You can also heart favourite activities for use another time or share your activity with family and friends on Facebook.
HOW ELSE CAN THIS APP HELP YOU AS A PARENT?
Imagine you are sitting in a restaurant that doesn’t have any activities to keep children busy. Yikes! You could easily open this app and choose an activity to help you occupy your children before their food arrives.
Kids are at home for their day off from school and you’re not sure what to do with them to pass the day. Take a peek at the app for ideas to get your day moving.
You can’t make it to the Rhymes that Bind family literacy program today because your toddler is sick. You can open the app and do the activities in your own home until you can make it back to the group.
It gives you an opportunity to engage with your children in a meaningful way.
The app will also benefit: parents, grandparents, babysitters, nannies, day home providers, preschool teachers, and early learning professionals.
Are you ready to get the freeFlit app? Here’s more information and the link to iTunes to download the app.
Currently Flit is only available to Apple users, however the Centre for Family Literacy is working on securing funding for an Android version. Please do the quick survey on the website if you are interested in the Android version of the app.
Educator, Writer, Blogger, Mom
I blog over at Adalinc to Life where you can find children’s book reviews, activities, diy projects, and other inspiration for you and your home.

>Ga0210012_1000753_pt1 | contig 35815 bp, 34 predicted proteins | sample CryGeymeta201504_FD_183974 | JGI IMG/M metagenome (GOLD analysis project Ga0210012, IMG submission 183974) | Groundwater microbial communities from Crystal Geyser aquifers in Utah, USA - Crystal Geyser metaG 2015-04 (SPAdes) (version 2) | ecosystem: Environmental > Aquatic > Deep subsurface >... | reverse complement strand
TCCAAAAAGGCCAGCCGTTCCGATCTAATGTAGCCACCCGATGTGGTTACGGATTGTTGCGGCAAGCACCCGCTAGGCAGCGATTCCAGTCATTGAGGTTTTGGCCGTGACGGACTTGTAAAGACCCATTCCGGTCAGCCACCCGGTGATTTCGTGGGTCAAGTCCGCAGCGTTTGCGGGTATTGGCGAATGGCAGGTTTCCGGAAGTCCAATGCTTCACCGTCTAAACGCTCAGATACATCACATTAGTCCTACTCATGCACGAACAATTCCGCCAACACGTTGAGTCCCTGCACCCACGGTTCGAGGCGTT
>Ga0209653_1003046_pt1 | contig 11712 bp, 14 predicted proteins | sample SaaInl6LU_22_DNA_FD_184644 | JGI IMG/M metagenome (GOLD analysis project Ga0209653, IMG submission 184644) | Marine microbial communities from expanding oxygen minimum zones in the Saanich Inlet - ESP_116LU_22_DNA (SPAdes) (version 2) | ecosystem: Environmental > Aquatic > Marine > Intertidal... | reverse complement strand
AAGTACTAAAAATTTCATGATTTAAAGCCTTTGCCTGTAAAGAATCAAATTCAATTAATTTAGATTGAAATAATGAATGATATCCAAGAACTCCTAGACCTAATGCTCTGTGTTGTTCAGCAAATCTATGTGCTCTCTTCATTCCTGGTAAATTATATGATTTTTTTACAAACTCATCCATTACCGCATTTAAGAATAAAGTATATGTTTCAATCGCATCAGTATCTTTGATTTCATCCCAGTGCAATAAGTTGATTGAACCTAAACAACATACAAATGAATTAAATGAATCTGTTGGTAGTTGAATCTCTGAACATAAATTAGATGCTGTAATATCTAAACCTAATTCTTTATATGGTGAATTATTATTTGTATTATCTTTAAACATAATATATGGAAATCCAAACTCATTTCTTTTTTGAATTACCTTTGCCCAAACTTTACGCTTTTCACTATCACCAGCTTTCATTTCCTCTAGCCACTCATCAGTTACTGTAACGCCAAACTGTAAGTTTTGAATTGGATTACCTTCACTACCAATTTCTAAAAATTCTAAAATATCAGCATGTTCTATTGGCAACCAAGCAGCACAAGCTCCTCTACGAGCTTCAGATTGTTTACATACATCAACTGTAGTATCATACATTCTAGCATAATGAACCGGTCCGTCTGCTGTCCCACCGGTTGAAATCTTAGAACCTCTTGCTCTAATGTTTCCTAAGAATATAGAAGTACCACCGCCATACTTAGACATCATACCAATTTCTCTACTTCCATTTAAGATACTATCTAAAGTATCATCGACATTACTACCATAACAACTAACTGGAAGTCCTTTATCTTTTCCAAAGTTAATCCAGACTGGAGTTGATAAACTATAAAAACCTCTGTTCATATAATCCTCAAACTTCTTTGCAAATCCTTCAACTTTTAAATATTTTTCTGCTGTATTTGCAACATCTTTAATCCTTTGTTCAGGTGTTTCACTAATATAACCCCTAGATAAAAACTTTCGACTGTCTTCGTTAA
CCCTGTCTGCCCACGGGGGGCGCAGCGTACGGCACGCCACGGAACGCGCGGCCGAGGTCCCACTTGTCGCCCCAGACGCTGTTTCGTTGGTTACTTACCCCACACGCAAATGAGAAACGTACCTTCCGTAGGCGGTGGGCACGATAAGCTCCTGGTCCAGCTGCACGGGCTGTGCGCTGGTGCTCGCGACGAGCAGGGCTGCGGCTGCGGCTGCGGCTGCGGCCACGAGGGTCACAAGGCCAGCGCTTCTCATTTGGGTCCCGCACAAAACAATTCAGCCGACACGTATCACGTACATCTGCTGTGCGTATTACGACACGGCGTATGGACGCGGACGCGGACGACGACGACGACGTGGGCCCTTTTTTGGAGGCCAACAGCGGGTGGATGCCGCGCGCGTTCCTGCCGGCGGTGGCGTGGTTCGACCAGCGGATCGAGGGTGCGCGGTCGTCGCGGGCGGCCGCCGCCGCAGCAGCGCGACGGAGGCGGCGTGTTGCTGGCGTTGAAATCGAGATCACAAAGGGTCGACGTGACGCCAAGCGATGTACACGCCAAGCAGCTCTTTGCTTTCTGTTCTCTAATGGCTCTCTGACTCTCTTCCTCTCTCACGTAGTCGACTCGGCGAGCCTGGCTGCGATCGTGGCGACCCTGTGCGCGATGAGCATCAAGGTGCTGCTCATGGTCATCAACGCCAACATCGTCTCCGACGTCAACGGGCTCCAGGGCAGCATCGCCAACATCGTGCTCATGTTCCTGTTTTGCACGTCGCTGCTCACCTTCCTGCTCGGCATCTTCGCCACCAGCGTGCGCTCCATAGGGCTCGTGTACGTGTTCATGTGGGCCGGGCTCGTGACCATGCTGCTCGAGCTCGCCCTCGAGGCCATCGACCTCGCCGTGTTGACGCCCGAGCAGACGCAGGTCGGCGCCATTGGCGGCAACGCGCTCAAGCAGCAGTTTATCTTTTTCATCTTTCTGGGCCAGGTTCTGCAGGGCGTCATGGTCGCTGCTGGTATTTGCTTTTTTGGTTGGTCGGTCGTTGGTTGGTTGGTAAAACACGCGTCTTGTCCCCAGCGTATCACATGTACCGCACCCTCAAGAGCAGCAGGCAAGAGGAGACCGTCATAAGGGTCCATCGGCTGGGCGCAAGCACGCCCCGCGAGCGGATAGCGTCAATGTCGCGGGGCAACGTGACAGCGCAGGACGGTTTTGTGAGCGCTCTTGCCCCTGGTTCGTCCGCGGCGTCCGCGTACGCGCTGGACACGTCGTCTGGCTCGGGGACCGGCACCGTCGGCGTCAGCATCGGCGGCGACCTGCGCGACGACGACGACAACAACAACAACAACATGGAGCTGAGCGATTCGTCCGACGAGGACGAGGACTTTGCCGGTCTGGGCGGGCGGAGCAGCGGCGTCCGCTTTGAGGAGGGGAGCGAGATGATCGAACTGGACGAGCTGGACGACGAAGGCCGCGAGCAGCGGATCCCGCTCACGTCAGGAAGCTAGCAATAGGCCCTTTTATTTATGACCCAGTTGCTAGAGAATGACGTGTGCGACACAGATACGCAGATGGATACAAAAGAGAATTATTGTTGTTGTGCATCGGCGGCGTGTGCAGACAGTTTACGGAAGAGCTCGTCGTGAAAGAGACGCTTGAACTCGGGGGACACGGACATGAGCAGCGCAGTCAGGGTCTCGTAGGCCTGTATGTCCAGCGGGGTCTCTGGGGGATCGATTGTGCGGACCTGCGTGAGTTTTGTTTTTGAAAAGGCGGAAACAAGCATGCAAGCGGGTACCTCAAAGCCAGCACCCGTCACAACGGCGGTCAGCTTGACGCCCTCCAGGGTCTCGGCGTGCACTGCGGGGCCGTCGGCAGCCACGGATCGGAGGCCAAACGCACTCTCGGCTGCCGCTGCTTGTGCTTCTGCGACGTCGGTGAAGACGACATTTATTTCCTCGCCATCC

“…New digital technologies have entered every aspect of our reality, including families and the lives of young people. They have already affected preschool children’s play and learning as well.”
– UNESCO (2010)
I recently did a presentation on technology at the Alberta Early Years conference. I opened the session with a confession – I am not a technology expert and I have been a reluctant user of new technologies.
However, as the above quote from UNESCO states, technology is in every aspect of our lives. Families are using technology, and in family literacy we work with the strengths and tools that families are bringing. So the debate is no longer “do we use it,” it is “how do we use it.”
Major studies (“Electronic Media in the Lives of Infants, Toddlers and Preschoolers” – Kaiser Family Foundation Report – 2006, American Academy of Pediatrics and Canadian Paediatric Society) have advised that 0-2 year olds should not have any “screen time” at all and it should be limited for toddlers and pre-schoolers.
In my session, we discussed the research versus the reality. Like anything, there has to be balance – between the use of technology (by both parents and children) and meaningful interactions (that promote positive family relationships and healthy development). I challenged participants to pick their favourite app, perhaps one they thought families would be using at home, and answer the following questions:
Why are we using this technology or app? Is it for fun, for learning, or for some other purpose?
What kind of time is being spent with it? Is it high quality and interactive (e.g. can we use the technology as we would use a board game) or is it time being spent alone?
Is what we are doing developmentally appropriate for children?
Do we have guidelines/rules about when and how long it’s used (for parents and children)? Do you have technology-free zones or times?